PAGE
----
Saying “I can’t understand it” is what people say when they don’t want to criticize someone.

Someone I know who is a great fan of conservative talk radio told me she couldn’t stand listening to Rush any longer. With all the big problems the country is facing, all he wants to do is bash Kerry. She said she’s stopped listening to Rush.

It’s not a problem for me, because I stopped listening to talk radio years ago.

Posted by: Lawrence Auster on June 22, 2004 1:43 AM

I’m laughing out loud at Carl’s post of 12:38.

Posted by: Lawrence Auster on June 22, 2004 1:49 AM

Here’s one of the threads at Free Republic where rock-ribbed conservatives are finding lots of fancy explanations for Bush’s praise of Clinton. Yes, you do need boots to wade through some of this. But there are also many posters who say Bush went over the top.

Posted by: Lawrence Auster on June 22, 2004 2:39 AM

I’m reminded of the final scenes in Kenneth Branagh’s production of “Hamlet,” where Hamlet was madly dueling with Laertes and ultimately killing Claudius while Fortinbras’ troops were storming the castle.
You felt that there was this great peril coming that Denmark had to defend against, and then you look and see Hamlet and Claudius (through Laertes) struggling heroically to maintain theri position against one another while the whole country is being conquered. They are so engrossed with who will win against the other that they aren’t realizing that there will be nothing left to win because the common enemy will take it all.
I think that that is where Rush et al. are heading.

Posted by: Michael Jose on June 22, 2004 2:40 AM

RE: Limbaugh

I remember Limbaugh trying to explain some economic issue to a very respectful caller. It must have been 1989 or 1990. It transpired that Limbaugh did not know the difference between Prime Rate and interest rate bonds pay. Whole discussion was pretty funny once I realized that Limbaugh knows absolutely nothing what he was talking about.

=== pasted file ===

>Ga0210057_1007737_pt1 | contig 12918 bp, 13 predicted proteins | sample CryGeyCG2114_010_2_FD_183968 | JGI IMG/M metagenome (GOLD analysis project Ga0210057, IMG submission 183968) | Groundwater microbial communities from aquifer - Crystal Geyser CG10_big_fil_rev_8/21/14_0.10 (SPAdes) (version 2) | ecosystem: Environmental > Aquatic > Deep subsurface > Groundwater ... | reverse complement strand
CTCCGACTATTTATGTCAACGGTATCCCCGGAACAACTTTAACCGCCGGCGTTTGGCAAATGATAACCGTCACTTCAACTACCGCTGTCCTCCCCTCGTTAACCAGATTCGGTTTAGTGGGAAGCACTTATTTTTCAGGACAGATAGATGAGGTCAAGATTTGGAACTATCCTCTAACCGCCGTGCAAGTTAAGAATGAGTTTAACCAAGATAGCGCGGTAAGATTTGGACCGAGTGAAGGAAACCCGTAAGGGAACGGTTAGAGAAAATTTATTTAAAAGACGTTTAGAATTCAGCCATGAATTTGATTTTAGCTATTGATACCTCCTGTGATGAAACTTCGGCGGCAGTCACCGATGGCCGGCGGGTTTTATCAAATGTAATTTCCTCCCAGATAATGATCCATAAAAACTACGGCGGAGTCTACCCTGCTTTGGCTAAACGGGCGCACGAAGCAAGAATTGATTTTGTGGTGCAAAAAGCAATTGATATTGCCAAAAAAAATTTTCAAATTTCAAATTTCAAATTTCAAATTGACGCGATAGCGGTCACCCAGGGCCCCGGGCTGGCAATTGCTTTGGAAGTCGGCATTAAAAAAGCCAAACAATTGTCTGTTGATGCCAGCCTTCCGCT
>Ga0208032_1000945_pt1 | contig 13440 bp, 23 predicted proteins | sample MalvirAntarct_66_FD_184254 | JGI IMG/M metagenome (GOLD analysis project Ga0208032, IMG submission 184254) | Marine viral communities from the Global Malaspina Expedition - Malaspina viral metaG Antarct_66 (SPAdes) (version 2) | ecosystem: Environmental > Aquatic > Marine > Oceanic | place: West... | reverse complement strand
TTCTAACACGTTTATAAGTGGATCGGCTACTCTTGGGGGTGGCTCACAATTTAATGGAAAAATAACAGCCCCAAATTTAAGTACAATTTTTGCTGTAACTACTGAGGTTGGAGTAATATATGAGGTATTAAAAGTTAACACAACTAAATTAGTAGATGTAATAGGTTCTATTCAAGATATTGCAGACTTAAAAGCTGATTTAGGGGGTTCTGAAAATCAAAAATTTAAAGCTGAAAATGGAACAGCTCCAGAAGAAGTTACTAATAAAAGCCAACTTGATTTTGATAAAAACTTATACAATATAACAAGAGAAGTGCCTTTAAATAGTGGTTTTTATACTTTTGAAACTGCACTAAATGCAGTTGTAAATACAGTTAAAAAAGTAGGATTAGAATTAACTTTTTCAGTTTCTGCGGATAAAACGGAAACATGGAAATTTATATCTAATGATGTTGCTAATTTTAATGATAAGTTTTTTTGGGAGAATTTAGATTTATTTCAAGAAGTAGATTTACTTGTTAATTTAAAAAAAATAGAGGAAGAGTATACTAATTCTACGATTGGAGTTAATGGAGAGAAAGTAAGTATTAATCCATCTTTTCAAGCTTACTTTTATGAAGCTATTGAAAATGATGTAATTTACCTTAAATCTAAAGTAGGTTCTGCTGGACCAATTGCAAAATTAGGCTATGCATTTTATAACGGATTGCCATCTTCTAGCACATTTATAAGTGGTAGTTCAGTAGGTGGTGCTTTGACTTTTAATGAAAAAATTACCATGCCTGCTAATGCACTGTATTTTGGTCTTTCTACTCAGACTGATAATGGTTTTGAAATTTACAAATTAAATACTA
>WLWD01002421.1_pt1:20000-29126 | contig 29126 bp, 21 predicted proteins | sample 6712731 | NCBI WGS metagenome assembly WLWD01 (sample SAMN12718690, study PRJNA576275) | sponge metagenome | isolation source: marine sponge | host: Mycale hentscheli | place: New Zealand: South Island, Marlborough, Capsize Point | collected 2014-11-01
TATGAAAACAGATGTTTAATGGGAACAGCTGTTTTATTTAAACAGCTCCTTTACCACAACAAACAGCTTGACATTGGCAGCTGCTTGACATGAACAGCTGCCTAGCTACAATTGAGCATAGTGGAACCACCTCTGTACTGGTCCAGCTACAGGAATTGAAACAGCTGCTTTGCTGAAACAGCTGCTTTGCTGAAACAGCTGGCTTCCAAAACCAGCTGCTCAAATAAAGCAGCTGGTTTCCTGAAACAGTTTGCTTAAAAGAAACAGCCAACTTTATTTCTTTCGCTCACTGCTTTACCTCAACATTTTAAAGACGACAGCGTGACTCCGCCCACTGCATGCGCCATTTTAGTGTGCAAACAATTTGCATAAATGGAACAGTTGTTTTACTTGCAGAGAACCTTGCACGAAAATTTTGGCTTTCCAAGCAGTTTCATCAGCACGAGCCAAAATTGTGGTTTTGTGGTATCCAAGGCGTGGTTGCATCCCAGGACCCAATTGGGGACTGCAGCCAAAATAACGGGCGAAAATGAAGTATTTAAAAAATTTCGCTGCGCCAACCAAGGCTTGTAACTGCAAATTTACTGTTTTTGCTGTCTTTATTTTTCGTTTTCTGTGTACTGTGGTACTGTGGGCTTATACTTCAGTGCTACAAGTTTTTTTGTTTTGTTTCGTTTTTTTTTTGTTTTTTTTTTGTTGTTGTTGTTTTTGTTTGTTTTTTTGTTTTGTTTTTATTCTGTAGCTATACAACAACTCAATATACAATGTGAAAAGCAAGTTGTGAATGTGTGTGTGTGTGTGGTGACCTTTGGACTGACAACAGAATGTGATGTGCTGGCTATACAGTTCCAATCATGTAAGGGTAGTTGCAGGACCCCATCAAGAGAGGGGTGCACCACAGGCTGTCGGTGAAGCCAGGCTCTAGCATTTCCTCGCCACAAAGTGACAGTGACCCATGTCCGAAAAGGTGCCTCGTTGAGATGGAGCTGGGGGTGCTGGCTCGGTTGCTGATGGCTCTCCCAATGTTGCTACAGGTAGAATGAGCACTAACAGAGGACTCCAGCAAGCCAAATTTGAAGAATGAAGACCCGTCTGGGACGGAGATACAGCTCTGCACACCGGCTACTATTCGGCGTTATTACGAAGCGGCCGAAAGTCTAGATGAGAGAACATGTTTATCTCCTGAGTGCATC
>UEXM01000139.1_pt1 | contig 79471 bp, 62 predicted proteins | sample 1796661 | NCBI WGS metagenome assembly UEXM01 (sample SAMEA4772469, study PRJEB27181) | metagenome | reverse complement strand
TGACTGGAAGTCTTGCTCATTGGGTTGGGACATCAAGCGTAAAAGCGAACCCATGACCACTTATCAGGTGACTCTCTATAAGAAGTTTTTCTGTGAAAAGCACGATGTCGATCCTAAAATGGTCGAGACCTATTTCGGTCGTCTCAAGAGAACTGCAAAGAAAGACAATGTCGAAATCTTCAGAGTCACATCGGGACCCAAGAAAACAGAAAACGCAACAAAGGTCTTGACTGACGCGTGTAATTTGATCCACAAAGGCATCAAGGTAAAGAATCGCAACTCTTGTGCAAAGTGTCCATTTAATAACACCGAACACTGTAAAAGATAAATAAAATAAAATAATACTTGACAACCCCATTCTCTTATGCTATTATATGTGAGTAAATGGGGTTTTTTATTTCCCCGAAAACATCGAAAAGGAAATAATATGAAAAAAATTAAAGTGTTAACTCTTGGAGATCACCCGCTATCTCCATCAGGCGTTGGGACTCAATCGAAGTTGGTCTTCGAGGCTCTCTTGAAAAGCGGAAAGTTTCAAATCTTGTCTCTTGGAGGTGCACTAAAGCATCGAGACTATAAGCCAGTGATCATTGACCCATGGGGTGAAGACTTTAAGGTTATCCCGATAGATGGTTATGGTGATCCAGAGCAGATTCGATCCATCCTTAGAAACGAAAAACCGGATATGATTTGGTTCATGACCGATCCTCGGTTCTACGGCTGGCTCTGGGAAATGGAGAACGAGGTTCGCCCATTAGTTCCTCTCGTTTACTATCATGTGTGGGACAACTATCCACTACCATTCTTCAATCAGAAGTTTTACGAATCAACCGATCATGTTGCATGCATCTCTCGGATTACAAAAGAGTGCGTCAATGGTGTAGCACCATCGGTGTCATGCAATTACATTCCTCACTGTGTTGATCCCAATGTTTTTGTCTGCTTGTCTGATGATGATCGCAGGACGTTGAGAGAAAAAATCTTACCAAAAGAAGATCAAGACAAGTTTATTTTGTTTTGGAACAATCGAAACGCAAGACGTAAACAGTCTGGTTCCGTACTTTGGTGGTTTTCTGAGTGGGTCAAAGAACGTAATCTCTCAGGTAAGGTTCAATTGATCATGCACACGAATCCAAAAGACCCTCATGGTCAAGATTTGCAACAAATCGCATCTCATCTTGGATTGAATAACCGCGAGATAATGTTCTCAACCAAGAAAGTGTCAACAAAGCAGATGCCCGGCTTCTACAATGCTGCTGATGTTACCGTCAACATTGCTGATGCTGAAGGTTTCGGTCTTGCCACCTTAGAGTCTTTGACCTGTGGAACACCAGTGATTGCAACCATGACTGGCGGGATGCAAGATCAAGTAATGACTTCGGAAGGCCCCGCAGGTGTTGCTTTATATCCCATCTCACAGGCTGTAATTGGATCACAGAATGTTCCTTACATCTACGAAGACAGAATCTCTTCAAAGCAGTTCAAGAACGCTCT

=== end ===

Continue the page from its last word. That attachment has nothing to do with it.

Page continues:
Since then I have noticed other amazing blind spots in his knowledge, none as memorable as the previous one.

Lack of knowledge is probably one of the reasons he almost never debates on the air anyone with at least an average IQ. I remember when crafty old leftist Michigan senator Carl Levin called the show. Limbaugh spent previous hour bashing Levin for something. A producer made a mistake to put Levin thru who proceeded to completely demolish Limbaugh on the air.
Having made his point Levin hangup. Limbaugh spent another hour repeating his old arguments that Leving just destroyed. I don’t think Limbaugh even understood how totally demolished he was by Levin.

Limbaugh is a good entertainer, is smart and clever and has a good nose for culture issues. But one must never assume that he knows anything about any particular issue.

Posted by: Mik on June 22, 2004 2:45 AM

Carl in his hilarious-but-to-the-point 12:38 am post also left me laughing, something I have not had mush reason to do as of late.

Yes, I think most of us have been over to Bush Park, otherwise known as I was “run out of town” there just before finding out about VFR and I believe at least one of our dear colleagues (Allan or Alan) had to pack his political bags there and skidaddle, too. I have never checked back there. I figured it hadn’t changed. But then, why should I worry? I don’t own a pair of plaid pants, nor do I belong to any of the local country clubs. If I did, I’d be a freeper for sure.

Not that there is any “competition” here, but Michael Jose’s comparison of one of the final scenes in “Hamlet” (with Laertes and Hamlet fihting it out as Denmark crumbles) to the way the RINOs and Limbaugh in particular seem to be willing to go down with the sinking liberal Mr. Bush as the country is overrun (and conquered) is actually quite prophetic. While Kerry can hardly be considered “a strong opponent” (Hillary Clinton would have been difficult for Mr. Bush, I believe), the country IS being invaded and overrun from our Southern Border. While many of these hordes (illegal aliens) do not vote, they WILL—if they stay here long enough and if (as dumkopf Gov. Ahnold and other lefty governors want now to do) they are given driver’s licenses.